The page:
When Fandango Groovers Movie Blog calls for participants to a blogathlon about a special movie year, the roar reaches all the way to a suburb to Stockholm and to my (not so small) ears.
Though writing in English isn´t neither my cup of tea nor my big gulp of coffee I will do the one thing I can: my best. So, buckle up and I will try to take you back to the year when I was only sixteen and had my whole life ahead of me and a shitload of fantastic movies to see.
The year is 1988. I live in an extreeemly small Swedish town and my parents gets divorced that year. We move from a house to an appartment and my new neighbours don´t have much of a life. They notice everything I do and talk to my mother about my strangeness. My God, black curtains in her room and black Doc Martens on her feet, she must be a terrorist or something!
But no, I wasn´t a criminal of any kind, I was just an ordinary teenage nerd. I loved school, I loved reading books, I loved electronic music and of course, I loved movies just as much then as I do now. I had terrific friends, I had a great mom and I had a nice good looking boyfriend with a white driveable Volvo, but despite all that, movies was the one thing that made me understand life and the crazy rocking world around me.
1. Luc Besson´s The Big Blue made me realize that love isn´t easy, not for anyone. Love can be a lot of things and even if it´s anything but normal – for me – to love a fish more than a human Jacques Mayol proves me wrong. Who decides what´s normal? I decide for me but for others I sure don´t.
The Big Blue is a movie that manage to play on my feelings like I was a big cello. I cry like a starving baby with colic each time I watch it and as a movie it´s pure and simple perfection. But not all awakenings are easy. My new perspective about myself and love made me listen to my heart. I dumped my boyfriend and my neighbours got a new thing to talk about: my ex-boyfriends clogs clapping in the stairwell, angry and sad at the same time, day after day after day.
2. John McClane teached me a lot of things in John McTiernan´s Die Hard but not all of those things focused on how to handle an angry German guy. For example: I had a deodorant that worked! Transpiring like a guinea pig in a sauna and still being totally odorless was a feeling any teenager would die for and I sure was one of them.
I sat there in the little local cinema and couldn´t breathe. I couldn´t blink either. I just sat there and I was so exhausted and my sweater was so soggy and moist I could easily have used it as a wet towel. Die Hard is still one of the greatest actionmovies of all times even though I transpire a lot less nowadays (thank God for that!).
3. Racism was – and still is – a huge topic in many small Swedish cities. I the shitty village of mine there were a great deal of that back in 1988. I was so sad, so frustrated over the fact that people could be so cruel to each other because of something so silly as skin color.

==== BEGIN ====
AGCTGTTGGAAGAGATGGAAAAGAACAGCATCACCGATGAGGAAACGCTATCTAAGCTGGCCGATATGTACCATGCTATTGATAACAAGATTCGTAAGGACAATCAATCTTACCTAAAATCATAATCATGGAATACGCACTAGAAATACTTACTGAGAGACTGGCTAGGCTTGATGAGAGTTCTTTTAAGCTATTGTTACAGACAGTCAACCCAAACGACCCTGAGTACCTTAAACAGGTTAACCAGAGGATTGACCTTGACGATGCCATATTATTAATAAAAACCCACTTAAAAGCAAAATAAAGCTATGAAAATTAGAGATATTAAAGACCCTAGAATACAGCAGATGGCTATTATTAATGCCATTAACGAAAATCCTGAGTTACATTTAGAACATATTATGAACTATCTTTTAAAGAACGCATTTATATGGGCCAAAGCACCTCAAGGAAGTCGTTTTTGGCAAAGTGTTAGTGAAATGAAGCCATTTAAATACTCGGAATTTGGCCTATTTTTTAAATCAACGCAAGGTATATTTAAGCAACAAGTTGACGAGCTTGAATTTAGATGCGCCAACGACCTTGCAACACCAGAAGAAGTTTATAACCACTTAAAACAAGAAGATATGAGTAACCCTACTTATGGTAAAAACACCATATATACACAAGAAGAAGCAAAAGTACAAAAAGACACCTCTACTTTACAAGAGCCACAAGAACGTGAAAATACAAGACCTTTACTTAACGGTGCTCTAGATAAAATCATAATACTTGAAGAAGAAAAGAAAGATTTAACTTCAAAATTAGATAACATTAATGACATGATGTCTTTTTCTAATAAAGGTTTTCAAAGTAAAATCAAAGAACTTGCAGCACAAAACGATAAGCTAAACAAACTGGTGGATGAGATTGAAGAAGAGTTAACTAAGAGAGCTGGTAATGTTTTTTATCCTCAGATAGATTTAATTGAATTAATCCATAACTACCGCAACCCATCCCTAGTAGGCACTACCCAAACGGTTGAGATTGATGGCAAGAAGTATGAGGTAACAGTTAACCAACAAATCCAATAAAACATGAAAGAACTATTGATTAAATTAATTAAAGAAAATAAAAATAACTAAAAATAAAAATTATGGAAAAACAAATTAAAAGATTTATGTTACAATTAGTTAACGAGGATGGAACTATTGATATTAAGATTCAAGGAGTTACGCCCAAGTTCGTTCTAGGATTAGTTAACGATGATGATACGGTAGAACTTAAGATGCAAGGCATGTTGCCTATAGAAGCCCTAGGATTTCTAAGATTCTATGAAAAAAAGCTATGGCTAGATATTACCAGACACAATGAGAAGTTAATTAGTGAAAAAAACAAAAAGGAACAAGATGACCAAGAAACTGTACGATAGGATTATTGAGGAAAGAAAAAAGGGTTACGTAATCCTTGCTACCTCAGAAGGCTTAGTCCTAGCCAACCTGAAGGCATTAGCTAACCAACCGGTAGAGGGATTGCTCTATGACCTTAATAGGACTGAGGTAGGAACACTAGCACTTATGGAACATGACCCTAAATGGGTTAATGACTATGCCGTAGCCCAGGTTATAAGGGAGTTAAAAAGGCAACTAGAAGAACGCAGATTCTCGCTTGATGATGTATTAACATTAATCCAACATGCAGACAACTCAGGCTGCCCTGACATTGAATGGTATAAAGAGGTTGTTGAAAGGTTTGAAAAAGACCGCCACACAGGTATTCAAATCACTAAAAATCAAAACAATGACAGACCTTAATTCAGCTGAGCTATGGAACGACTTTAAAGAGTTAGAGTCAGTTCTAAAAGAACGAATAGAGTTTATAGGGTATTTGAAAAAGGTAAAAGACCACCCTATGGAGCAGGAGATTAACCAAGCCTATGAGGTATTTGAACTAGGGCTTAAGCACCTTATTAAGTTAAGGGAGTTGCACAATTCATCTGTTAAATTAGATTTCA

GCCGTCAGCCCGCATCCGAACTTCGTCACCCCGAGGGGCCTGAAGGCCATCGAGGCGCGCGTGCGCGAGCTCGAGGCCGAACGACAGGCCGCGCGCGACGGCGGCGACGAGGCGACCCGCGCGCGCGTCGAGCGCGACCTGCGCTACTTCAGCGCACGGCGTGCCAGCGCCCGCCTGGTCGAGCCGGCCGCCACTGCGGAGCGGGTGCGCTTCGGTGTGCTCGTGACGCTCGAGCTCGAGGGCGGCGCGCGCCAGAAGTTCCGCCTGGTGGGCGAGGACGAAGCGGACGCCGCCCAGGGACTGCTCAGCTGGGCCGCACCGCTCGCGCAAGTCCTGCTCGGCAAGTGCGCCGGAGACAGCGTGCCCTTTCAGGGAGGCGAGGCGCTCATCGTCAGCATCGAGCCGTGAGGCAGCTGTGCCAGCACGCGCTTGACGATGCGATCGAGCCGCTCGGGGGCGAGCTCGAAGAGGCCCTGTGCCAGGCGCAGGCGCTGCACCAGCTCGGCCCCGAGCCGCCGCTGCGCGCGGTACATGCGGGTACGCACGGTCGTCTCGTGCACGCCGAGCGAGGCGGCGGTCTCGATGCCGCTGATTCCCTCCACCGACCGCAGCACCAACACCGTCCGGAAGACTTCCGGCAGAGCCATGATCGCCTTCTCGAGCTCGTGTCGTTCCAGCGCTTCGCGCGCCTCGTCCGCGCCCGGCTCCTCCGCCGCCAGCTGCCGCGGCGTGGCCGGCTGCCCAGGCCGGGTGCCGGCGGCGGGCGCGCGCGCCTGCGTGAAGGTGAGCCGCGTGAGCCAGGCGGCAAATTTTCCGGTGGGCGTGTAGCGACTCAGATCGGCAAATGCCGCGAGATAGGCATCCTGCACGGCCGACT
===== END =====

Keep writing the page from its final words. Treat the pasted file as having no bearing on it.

Seeing Alan Parker´s Mississippi Burning didn´t make me glad but it sure gave me a giant bandaid around my heart. I was still angry but I felt a bit wiser, isn´t that the whole purpuse of being a teenager?
4. Perhaps it was then, perhaps it was when Glenn Close cleaned the pale make-up from her face in the movie Dangerous Liaisons that I grew up from being a schoolgirl to a real woman.
The movie is a smörgåsbord for every hormonal, thinking, feeling boy or girl, man or woman. Jealousy, passion and love, subjects that never goes out of style, subjects that fulfill our minds no matter of age. When it comes to love we all have a bit of our reptilebrain left. Intelligence doesn´t count, self confidence can be erased by a minute, all you can do is live your life and try to be kind. Carma, you know.
This movie was my teacher in life-kindness-knowledge. Be kind, be good, be nice. Try, always. Don´t let mean people piss on you but in every other case try to be nice and you´ll get it back – sometime, somewhere, somehow.
5. So many memories from my teenage years holds the strong hand of Sylvester Stallone. Therefore, I can´t do a list like this without a movie with my homie, without the man, the myth, the short Italian killingmachine Sylvester Stallone aka John Rambo.
He travels to Afghanistan this year in Rambo III, of course to be a hero and save Trautman (Richard Crenna) and I love it, I won´t and I can´t explait it, I just do. I cried like I always did (and always do) in the end when the credits roll, the lights turns on and I leave my stonehard Viol-candy on the armchair (the only candy for sale in my cinema back then and it was soft like leftovers from the stoneage).
The first thing I bought when I visited Stockholm just weeks after seeing this film was a movieposter and I hung it on my pink wall right between First Blood and Cobra. I wonder what the neighbours would have said about that. Three times Stallone on a girly wall! Oh my God, she must be craaaazy for real!
There were a lot of movies from 1988 that made me a wiser young girl and it´s difficult picking just five of them but I did, I made it – Jeeeeey! – but there are a few more movies from ”my” year that I would love to at least mention: Dead ringers, The Unbearable Lightness of being, Big, Betrayed, Working girl, Rain Man, A fish called Wanda and The Accused.
There are so many movies and so little time, but if you choose one year to dig yourself deeper into, choose 1988. At least that´s MY favourite movie year of all times.